After the Soviet invasion in August of that year, Havel spoke out against President Gustáv Husák. In 1977, Havel and other dissidents formed a human rights organization, Charter 77, which led to a prison sentence. Following his release, he helped to found the Committee for the Defence of the Unjustly Persecuted in 1978, earning him a 3 1/2-year prison term. The letters he wrote to his wife during those years were later published in Toronto as Letters to Olga.
Because of his dissident activities, Havel was forced to work as a laborer in a brewery. But, although his plays were banned in Czechoslovakia, the government allowed him to collect foreign royalties in hard currency and buy luxuries unavailable to most of his countrymen. He lived in a comfortable apartment in Prague and owned a Mercedes-Benz. The government pressured him to emigrate, but he refused, even declining to go abroad to accept drama prizes because of concern that he would not be allowed back into his native country.
Havel spent another four months in prison early last year for trying to place a wreath at the grave of Jan Palach, a student who burned himself to death in protest after the 1968 invasion. In October, Havel was detained again on the eve of anticipated protests against the faltering Communist regime. But it resigned soon afterward, and the newly released Havel was unanimously elected president of the Czechoslovakian legislature on Dec. 29. Giddied by what he called “this curious passage from jail to the castle,” Havel indicated that he did not want to stay in office after June elections. “I have a better profession,” he said.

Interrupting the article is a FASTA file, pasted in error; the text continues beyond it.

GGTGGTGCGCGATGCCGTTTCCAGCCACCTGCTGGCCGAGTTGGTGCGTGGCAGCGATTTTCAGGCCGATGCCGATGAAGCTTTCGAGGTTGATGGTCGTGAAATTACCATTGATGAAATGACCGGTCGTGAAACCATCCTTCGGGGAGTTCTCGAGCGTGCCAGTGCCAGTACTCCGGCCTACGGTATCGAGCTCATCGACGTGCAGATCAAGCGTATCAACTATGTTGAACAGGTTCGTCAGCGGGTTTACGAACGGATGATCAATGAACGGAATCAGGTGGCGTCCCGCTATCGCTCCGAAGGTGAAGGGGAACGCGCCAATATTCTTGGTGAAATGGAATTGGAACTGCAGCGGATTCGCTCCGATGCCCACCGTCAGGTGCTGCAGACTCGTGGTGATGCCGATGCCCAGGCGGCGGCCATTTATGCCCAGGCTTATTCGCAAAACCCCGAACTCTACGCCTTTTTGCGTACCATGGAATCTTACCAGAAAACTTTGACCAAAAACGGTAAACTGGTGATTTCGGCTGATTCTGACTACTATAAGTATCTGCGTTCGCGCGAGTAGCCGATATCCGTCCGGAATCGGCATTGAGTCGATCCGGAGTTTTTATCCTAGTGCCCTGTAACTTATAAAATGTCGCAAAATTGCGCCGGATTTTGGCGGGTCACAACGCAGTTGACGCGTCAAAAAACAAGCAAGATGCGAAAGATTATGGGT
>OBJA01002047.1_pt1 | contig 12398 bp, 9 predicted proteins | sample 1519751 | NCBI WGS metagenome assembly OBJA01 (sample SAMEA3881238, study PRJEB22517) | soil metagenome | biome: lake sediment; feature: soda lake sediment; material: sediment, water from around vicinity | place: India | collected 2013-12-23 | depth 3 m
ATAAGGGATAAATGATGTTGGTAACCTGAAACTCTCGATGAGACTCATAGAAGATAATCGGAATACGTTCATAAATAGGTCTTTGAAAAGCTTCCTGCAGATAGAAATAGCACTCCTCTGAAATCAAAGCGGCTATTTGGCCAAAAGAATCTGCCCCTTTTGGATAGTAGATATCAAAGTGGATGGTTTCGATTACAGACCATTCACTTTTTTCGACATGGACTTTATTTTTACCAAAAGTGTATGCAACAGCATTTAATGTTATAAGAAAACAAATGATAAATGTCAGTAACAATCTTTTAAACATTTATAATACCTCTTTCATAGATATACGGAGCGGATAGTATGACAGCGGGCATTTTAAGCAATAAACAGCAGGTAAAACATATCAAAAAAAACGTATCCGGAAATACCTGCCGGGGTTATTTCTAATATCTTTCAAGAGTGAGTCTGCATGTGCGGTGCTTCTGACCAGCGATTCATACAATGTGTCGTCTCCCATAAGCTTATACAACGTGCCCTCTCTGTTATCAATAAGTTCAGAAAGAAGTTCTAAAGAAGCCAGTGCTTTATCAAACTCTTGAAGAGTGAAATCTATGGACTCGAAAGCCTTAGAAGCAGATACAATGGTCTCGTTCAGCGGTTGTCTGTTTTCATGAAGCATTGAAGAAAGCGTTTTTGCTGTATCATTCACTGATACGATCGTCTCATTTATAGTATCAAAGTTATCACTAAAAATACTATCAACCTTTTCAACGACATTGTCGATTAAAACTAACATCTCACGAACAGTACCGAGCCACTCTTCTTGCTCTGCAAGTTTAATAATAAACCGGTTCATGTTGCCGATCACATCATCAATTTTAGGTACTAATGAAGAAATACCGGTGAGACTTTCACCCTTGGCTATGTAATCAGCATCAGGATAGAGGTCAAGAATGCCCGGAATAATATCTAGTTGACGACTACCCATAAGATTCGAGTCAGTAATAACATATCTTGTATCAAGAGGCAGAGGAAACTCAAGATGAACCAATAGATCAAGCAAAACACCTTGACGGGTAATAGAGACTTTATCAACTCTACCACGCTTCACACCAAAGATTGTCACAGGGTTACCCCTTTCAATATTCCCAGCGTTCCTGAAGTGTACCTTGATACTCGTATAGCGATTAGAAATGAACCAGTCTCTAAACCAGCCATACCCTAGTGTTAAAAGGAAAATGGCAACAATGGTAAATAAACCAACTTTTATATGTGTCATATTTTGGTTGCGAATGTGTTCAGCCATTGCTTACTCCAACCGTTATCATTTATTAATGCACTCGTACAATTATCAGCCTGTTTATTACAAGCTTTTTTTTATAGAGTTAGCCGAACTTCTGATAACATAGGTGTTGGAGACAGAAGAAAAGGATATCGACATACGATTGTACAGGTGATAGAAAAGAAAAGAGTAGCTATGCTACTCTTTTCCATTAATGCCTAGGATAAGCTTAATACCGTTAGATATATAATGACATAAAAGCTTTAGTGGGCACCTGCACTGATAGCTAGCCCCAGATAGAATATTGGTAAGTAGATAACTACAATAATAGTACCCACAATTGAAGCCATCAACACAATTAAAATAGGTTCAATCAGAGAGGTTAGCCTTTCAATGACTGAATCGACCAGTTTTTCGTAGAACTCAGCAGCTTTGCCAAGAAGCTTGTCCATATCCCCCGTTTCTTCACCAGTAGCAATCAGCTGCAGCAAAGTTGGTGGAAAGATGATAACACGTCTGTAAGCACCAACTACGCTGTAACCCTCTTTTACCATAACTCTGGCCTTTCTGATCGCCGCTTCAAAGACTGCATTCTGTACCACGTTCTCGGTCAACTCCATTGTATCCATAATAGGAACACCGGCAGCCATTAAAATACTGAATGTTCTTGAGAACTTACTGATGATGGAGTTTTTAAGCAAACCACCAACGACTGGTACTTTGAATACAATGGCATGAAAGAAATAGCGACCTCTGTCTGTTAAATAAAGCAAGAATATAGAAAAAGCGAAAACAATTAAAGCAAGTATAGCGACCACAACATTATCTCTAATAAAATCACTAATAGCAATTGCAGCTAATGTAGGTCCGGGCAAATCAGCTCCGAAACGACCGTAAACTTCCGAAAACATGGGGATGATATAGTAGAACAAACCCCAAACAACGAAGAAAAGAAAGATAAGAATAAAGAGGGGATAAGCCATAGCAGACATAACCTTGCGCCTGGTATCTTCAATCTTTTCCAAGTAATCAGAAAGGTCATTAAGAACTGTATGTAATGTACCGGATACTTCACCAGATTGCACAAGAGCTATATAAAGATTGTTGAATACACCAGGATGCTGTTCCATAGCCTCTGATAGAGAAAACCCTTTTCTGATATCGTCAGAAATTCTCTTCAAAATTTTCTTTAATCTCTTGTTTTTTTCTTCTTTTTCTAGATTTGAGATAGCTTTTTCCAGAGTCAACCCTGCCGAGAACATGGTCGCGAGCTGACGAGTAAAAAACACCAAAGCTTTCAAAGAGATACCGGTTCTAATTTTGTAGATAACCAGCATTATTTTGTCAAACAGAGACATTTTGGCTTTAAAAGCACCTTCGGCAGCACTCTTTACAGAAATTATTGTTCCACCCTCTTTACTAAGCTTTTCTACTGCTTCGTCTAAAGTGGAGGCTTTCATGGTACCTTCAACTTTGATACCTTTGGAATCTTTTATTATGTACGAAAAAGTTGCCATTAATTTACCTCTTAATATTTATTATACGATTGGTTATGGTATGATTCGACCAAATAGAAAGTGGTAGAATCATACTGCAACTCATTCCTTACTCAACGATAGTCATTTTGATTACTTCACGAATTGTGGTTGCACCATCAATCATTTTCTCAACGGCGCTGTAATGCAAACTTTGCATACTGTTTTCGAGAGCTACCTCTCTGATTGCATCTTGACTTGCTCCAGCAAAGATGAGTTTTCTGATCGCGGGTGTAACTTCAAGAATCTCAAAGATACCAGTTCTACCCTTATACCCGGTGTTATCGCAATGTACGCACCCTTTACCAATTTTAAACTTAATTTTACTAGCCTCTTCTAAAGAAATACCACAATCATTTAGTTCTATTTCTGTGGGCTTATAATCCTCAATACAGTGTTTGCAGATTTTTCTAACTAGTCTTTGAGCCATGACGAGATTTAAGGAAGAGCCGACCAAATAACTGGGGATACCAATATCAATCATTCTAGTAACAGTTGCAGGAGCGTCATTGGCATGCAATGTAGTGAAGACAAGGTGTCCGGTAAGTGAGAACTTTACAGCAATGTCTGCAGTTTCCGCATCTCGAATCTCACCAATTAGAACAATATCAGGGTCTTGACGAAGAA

But on his visit to North America last week, the playwright confessed that he might accept another presidential term “if I were really certain that it is unavoidable.” In Ottawa and again in Toronto, where Havel addressed Czech and Slovak émigrés, he heard echoes of an ethnic rivalry that has been dormant in his own country. Asked if he might adopt Canada’s custom of duplicating services in both official languages to satisfy Czechs and Slovaks in Czechoslovakia, the president shot back: “We believe in progress, but not in luxury.” His answer provoked laughter and crashing applause. Later, lunching with Ontario Premier David Peterson and federal Trade Minister John Crosbie, Havel joked about Canada’s austerity budget: “I’ll limit myself to the soup so the premier will have some money left.”
In a more serious vein two days later in Washington, Havel told Congress that the best way it could aid his country was to “help the Soviet Union on its irreversible but immensely complicated road to democracy.” The sooner the Soviet Union achieves political pluralism and a market economy, he said, “the better it will be not just for Czechs and Slovaks, but for the whole world.” And while he acknowledged that the presence of NATO troops was still necessary to ensure stability, he added, “Sooner or later, Europe must recover and decide for itself how many of those soldiers it needs.” Havel ended his U.S. visit with a trip to New York City and another hectic official schedule. But the playwright-president took a night off to walk the streets of lower Manhattan, where he was finally able to take off his tie.
The story you want is part of the Maclean’s Archives. To access it, log in here or sign up for your free 30-day trial.
Experience anything and everything Maclean's has ever published — over 3,500 issues and 150,000 articles, images and advertisements — since 1905. Browse on your own, or explore our curated collections and timely recommendations.WATCH THIS VIDEO for highlights of everything the Maclean's Archives has to offer.